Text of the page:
OLYMPIA — In a legislative session sure to be dominated by education funding, Gov. Jay Inslee said Thursday he hopes lawmakers address other pressing issues facing the state, including safety concerns surrounding oil-by-rail transport.

“We’re going to have a vigorous effort to bring a greater margin of safety in the oil trains that are now criss-crossing our state,” Inslee said at The Associated Press legislative forum in Olympia.

Some of those trains pass through Clark County, and an oil-by-rail terminal capable of handling as much as 360,000 barrels of crude oil a day has been proposed for the Port of Vancouver.

The governor said he will push for a multipronged approach that includes additional training and spill prevention.

“I think this is extremely important given the volatility of this fuel,” the governor said, adding it’s important to get it done this year.

Lawmakers will convene Monday for the 2015 legislative session, scheduled to last 105 days.

The governor struck an optimistic tone when it came to a possible transportation package passing this legislative session.

“I think it’s very important, and I will urge legislators from both chambers to pass a transportation bill,” Inslee said.

Legislative leaders also spoke at the forum, highlighting the many difficult issues facing them.

Lawmakers in key budget-writing positions could not agree how much money the state needs to meet its responsibilities. While Democrats have called for increased revenue, or tax increases, Republicans on the panel repeatedly said they would not vote in favor of tax hikes.

In September, the state’s Supreme Court ruled to hold the Legislature in contempt for not adequately funding the state’s public schools.

Senate Minority Leader Sharon Nelson, D-Maury Island, said she asked her caucus to keep “their minds open on many revenue options.”

Then she blasted her counterparts across the aisle for raising the idea of amending the state constitution to require a two-thirds vote in the Legislature to raise taxes.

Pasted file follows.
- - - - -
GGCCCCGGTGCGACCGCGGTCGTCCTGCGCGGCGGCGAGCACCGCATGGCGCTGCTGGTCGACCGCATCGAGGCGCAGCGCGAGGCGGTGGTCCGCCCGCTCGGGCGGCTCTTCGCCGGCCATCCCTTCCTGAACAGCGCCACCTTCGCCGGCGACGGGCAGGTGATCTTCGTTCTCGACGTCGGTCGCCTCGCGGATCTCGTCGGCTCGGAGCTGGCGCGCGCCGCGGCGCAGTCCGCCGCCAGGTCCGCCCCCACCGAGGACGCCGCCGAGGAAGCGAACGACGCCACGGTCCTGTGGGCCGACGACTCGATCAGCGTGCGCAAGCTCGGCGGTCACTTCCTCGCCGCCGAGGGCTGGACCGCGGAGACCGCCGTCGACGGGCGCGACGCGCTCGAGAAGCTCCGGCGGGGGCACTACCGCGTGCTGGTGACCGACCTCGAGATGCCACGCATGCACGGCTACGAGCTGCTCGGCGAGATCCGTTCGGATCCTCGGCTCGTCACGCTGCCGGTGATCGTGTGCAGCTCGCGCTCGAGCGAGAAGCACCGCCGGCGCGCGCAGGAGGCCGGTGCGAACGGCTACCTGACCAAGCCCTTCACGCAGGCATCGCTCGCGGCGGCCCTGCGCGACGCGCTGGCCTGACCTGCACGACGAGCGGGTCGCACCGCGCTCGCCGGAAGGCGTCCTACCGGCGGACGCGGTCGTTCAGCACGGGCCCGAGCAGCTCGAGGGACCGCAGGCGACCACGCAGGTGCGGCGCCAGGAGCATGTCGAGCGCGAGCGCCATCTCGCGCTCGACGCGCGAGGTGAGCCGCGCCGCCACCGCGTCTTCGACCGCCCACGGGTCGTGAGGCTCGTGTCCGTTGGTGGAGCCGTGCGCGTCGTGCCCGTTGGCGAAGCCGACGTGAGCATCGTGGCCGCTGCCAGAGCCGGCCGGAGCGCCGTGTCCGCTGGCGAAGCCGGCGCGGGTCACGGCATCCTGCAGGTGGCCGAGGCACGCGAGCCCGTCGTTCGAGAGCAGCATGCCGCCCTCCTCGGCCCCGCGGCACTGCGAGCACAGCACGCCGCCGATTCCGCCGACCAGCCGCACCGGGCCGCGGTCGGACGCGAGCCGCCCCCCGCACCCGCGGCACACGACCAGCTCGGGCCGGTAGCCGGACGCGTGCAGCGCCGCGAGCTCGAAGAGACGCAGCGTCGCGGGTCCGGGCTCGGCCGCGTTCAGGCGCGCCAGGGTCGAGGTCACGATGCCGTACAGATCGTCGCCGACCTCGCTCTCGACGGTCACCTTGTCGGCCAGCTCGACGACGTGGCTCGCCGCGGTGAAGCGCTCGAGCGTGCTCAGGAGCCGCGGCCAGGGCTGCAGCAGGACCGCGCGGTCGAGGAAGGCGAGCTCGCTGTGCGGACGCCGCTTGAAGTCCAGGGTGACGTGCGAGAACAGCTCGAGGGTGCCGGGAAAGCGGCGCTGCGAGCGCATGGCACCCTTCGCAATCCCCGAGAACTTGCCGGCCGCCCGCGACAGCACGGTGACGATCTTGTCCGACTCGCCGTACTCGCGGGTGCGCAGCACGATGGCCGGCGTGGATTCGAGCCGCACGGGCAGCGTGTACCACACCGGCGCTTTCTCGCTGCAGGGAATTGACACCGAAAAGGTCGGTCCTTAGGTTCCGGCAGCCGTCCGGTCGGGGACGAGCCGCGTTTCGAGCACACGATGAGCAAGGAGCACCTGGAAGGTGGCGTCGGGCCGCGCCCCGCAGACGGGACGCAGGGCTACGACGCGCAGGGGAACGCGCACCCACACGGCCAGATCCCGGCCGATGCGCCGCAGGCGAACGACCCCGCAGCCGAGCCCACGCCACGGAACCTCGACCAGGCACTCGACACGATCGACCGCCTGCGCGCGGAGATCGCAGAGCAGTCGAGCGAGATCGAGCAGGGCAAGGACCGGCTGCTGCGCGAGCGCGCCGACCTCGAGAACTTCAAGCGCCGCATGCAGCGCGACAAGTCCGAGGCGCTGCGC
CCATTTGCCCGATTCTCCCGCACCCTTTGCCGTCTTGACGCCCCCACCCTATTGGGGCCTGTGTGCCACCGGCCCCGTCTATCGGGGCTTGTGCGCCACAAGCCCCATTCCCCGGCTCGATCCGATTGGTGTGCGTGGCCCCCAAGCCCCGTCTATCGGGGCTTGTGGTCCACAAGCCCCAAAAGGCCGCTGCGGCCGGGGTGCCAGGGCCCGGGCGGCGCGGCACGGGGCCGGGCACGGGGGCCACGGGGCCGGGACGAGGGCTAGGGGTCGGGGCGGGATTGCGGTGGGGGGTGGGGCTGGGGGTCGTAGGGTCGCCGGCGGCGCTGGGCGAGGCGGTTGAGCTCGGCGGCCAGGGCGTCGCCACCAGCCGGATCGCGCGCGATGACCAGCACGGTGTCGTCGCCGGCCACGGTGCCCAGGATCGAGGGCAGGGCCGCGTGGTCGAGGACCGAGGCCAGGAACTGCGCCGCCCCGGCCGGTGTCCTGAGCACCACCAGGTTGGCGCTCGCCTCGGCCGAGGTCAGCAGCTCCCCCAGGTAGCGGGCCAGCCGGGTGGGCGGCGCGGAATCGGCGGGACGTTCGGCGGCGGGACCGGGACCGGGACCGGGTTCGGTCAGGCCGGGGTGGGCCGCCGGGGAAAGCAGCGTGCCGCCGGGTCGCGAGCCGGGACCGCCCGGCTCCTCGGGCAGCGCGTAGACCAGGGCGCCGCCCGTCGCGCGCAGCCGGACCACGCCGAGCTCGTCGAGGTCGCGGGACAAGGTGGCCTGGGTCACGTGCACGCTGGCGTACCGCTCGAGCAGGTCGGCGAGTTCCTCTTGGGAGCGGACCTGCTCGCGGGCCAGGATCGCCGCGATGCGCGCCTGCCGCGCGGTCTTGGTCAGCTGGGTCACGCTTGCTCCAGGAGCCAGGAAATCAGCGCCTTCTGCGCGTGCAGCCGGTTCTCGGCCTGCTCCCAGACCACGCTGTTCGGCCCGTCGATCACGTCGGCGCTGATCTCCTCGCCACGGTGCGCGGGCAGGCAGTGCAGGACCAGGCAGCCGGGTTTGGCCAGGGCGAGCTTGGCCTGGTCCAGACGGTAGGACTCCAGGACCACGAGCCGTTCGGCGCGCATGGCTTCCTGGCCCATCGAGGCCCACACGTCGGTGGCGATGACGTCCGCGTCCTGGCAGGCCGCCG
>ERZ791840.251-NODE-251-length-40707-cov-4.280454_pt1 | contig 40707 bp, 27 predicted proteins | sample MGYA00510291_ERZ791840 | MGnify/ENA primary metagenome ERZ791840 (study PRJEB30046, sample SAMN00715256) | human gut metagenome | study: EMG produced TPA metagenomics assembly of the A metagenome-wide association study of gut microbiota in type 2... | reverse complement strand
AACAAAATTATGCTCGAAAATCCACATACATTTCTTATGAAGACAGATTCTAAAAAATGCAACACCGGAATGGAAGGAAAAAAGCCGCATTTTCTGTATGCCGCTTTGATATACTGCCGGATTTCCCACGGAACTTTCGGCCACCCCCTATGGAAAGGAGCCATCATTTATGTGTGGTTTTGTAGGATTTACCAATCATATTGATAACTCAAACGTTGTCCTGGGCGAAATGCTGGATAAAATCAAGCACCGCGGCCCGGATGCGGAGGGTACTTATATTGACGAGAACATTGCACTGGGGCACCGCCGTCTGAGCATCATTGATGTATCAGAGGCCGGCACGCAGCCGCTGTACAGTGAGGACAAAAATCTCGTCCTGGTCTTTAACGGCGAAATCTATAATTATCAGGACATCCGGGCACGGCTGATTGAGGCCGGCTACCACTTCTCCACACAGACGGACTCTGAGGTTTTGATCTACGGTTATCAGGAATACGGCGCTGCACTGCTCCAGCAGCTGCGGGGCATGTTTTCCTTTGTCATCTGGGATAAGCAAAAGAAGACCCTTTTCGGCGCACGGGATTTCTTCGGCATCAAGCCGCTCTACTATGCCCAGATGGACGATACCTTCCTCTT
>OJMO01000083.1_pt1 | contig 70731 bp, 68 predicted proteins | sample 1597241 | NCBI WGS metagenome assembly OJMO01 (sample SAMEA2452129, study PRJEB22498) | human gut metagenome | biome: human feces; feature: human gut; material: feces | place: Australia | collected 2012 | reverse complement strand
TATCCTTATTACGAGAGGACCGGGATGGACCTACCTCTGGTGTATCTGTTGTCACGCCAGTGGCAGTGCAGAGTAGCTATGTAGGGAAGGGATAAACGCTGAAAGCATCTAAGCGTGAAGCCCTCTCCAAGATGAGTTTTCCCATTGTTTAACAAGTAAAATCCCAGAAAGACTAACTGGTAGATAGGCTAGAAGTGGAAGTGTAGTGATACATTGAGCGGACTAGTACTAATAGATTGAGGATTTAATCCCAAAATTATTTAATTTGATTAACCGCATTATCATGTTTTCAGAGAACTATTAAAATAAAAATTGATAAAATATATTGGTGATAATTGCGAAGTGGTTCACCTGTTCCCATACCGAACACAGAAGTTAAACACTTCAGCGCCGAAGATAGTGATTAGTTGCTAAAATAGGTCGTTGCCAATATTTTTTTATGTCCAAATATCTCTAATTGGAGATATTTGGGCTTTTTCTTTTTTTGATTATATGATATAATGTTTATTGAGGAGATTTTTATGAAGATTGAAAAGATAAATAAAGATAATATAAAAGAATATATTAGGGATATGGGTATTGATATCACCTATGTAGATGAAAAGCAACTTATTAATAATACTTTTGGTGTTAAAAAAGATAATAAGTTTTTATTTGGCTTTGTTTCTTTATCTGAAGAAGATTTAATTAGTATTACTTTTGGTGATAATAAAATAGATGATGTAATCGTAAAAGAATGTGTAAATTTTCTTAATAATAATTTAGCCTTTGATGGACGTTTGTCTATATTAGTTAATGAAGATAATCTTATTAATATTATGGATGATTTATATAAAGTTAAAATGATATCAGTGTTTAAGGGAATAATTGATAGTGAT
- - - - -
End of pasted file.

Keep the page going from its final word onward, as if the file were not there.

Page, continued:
“We want to be collaborative,” Nelson said of Democrats.

Senate Majority Leader Mark Schoesler, R-Ritzville, said he’s in favor of the idea of amending the state constitution, which he plans to discuss with his party this session.

Lawmakers also must tackle the passage of Initiative 1351, which mandates smaller class sizes in public schools across the state, and it comes with a hefty price tag.

Speaker of the House Frank Chopp, D-Seattle, said “it was passed by the voters and we need to look how to implement it as best we can.”

Legislative leaders said it’s unclear how they would pay for the measure, but noted they would need a two-thirds vote to suspend it.

The governor’s budget proposed a capital gains tax and cap-and-trade proposals for polluters, which Republican lawmakers said they could not support.

In addition, Inslee said this session would be key in aligning the state’s recreational and medical marijuana systems.

As one possible avenue, the governor mentioned a bill by Sen. Ann Rivers, R-La Center, that proposes licensing medical marijuana dispensaries. Rivers’ measure would ensure that medical marijuana dispensaries were regulated and the product tested. The stores would not be able to sell actual marijuana buds but only edibles and other products made from the buds.

The governor and lawmakers also touched upon a wide range of other issues, including helping the state’s homeless student population and whether state lawmakers should make more of their records, such as emails, available through the state’s public records law.

“What I’m hopeful is going to happen is we are all going to come to this session looking for solutions,” Inslee said.

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